Australia’s biggest energy retailer, Origin Energy, and Nissan Australia have joined forces to boost the uptake of electric vehicles in Australia. The agreement between the two industry giants – which we touched on here last month – was formalised and announced this morning, and establishes Origin as the preferred Electro Mobility Operator (EMO) for Nissan’s LEAF electric vehicle, which is scheduled to be introduced into the Australian car market in June this year.
The deal means that all commercial, fleet and residential purchasers of Nissan LEAF in Australia will be directed to Origin’s fully-installed charging equipment and services as a “one-stop solution,” including electricity management and advice. The companies say that they expect the partnership to redefine the EV customer purchasing and driving experience and help establish electric vehicles as a viable, convenient and more sustainable alternative to petrol-fuelled cars.
An Origin spokesperson told RenewEconomy that the partnership was about simplifying the process for those people and businesses who wanted to make the switch to EVs. She said that Origin had access to a national network of accredited installers, who could meets the needs of EV buyers, ranging from individual customers who would need charge-points installed at their homes, to businesses wishing to electrify their fleets, which would require a more complex system of charging points and networks.
Nissan told RenewEconomy it expected early uptake of its LEAF to come, initially, from private motorists: individual “early adopters,” from the inner urban market; people with a social conscience, looking to “change the equation;” or families looking to buy an EV as a second car.
This expected early focus on the domestic market makes a partnership with a big electricity retailer – and one with a clear lead in Australia’s green energy market – seem like a pretty smart move.
Certainly, Origin sees itself as a big future player in the EV infrastructure market. As Phil Craig, Origin’s executive general manager of corporate affairs, put it in an interview this morning: if in 10 years time the majority of Australian houses have an EV, then that’s a lot of charging infrastructure and new demand, “so it’s a natural for us to want to be in the space and lead.”
“It’ll be one of those things – like green energy 10 years ago, or solar a few years ago – it’ll be on an exponential curve,” said Craig. And with Origin’s retail customer reach, and its dominance in the green energy and rooftop solar markets, it’s in a good position to connect with potential EV buyers – not least of all in the domestic market (a trend that has already shown up in the various EV trials held by state governments, in which Origin customers were “over-represented,” according to Craig).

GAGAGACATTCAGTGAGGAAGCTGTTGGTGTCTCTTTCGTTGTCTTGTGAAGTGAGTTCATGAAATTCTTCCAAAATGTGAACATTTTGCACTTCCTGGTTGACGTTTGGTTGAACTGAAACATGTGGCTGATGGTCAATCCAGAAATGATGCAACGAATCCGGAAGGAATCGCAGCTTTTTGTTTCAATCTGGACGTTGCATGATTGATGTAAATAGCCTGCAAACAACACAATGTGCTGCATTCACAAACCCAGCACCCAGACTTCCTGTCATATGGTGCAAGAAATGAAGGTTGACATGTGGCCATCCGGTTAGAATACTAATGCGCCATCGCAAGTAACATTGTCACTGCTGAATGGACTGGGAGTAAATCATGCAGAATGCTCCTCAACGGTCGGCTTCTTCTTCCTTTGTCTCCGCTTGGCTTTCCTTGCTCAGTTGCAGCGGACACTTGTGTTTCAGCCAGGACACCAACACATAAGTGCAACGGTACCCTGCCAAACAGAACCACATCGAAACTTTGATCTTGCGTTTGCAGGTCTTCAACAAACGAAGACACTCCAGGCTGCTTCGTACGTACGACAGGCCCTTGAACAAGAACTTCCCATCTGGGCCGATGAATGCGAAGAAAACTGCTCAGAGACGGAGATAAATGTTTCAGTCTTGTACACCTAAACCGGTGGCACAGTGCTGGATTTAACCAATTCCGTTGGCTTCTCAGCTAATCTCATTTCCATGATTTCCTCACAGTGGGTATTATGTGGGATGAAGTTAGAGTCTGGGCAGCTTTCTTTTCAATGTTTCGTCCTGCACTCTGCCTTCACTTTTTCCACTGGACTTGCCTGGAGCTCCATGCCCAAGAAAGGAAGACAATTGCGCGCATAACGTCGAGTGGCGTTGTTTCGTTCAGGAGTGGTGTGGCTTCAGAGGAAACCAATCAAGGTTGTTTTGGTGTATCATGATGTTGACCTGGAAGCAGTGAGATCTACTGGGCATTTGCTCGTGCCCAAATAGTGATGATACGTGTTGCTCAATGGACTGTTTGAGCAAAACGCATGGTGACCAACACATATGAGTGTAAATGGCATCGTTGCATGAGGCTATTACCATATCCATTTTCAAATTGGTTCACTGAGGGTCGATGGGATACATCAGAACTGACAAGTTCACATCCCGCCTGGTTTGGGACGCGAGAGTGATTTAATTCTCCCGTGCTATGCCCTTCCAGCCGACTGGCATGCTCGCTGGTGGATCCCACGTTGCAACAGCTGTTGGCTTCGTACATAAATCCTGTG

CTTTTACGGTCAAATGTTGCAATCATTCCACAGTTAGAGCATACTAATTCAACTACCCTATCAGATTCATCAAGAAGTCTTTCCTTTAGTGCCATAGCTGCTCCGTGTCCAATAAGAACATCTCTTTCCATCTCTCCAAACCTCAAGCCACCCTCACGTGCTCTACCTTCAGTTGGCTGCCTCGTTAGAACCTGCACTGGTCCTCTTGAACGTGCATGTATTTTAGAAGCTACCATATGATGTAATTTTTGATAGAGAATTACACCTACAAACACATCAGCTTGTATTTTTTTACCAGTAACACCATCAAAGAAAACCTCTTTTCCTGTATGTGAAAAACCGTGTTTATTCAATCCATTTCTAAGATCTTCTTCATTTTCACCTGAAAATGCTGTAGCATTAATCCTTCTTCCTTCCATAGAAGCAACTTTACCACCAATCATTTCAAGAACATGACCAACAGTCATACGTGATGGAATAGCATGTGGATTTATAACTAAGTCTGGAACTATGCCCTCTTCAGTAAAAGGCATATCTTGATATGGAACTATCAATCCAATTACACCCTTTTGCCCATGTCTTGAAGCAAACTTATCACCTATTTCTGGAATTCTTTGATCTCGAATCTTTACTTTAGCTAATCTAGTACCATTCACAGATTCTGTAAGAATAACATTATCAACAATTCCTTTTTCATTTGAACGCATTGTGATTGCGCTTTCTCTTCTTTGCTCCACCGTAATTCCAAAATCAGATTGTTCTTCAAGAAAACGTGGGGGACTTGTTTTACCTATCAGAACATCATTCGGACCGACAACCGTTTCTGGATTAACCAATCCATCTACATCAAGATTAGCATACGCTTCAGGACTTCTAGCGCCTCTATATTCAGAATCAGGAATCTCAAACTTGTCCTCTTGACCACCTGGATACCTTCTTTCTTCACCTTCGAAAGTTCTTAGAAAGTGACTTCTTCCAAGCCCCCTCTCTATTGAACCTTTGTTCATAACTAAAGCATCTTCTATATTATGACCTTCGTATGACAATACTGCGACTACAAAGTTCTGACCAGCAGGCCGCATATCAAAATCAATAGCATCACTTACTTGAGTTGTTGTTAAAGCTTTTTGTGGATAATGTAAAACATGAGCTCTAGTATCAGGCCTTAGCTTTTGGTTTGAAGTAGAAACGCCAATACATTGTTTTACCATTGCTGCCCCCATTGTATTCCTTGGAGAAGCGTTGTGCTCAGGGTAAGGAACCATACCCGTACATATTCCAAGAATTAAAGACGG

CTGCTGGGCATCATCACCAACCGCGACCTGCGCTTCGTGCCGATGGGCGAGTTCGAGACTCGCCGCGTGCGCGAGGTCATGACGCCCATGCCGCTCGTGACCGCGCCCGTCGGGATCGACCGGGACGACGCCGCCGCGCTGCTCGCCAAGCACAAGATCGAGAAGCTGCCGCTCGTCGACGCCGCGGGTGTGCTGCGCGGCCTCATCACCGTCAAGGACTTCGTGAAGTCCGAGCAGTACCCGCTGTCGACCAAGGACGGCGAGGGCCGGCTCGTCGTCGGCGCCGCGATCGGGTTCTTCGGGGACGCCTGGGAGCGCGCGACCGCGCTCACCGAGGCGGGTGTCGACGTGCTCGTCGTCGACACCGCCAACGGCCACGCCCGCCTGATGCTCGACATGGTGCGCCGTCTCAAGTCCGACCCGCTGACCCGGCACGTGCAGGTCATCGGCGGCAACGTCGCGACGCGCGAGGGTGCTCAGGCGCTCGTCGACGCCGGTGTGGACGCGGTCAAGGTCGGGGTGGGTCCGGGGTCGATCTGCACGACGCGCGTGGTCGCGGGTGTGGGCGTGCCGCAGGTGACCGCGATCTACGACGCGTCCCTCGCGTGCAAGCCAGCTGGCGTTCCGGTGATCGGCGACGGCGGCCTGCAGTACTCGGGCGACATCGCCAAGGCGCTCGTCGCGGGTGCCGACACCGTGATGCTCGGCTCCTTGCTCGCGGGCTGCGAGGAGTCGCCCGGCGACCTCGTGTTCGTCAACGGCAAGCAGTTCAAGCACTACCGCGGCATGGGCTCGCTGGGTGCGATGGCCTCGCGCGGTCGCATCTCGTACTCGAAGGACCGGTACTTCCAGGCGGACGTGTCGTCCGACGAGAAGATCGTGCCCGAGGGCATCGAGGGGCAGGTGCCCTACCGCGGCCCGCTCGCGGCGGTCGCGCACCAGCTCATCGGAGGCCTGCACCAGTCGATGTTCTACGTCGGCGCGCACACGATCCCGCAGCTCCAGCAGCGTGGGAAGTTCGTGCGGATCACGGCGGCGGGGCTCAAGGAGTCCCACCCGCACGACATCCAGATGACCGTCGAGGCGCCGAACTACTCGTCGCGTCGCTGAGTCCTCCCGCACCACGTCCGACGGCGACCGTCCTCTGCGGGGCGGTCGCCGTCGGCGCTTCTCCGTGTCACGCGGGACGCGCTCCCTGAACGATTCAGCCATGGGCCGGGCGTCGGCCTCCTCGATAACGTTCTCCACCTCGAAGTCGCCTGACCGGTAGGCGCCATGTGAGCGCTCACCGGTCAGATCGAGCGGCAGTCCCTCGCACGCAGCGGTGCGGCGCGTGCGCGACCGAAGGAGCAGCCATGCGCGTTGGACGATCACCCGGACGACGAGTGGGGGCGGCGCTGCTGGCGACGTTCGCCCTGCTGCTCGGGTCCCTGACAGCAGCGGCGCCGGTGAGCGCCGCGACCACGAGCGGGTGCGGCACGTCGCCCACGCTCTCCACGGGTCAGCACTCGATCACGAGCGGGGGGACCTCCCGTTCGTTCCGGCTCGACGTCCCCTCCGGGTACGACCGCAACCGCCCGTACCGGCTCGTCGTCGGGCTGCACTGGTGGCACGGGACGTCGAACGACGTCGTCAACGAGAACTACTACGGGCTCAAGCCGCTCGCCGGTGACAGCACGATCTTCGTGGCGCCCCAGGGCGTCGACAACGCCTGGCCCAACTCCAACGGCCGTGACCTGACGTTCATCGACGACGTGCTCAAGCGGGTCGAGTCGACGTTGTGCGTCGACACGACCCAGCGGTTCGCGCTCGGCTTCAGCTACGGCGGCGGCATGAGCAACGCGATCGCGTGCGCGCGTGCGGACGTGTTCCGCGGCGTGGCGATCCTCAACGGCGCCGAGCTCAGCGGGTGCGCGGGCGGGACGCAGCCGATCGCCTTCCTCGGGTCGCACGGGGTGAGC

Origin also has plans to roll out its own public EV charging stations – although Craig says the charging point the power retailer has already installed in Glebe virtually acts a public station – and is also planning for “mass market rollout” of its Tendril home energy manager, which provides an in-home display that allows customers monitor, and be smarter about, their energy usage. The system would include personalised estimates of monthly electricity bills, the ability to control household consumption, communications over the web, mobile phone and home area networks, and links with smart appliances and, you guessed it, EVs. But for now, says Craig, Origin will start with providing LEAF customers with basic EV charging solutions.
Nissan spokesman Jeff Fisher agrees that it is difficult to predict how EV uptake in Australia will go. The LEAF will not be particularly cheap – $51,500, battery included – and there are no government rebates available to Australian EV buyers, unlike in many other countries.
Internationally, Nissan has sold around 25,000 LEAFs, says Fisher, with most sales being in the US and Japan. Not entirely surprisingly, California is the biggest market in the world for electric vehicles – a situation that is assisted by a US federal government rebate of around $US7-$8,000 per car, not to mention California’s separate initiative, announced last week, earmarking $US120 million for EV infrastructure installation.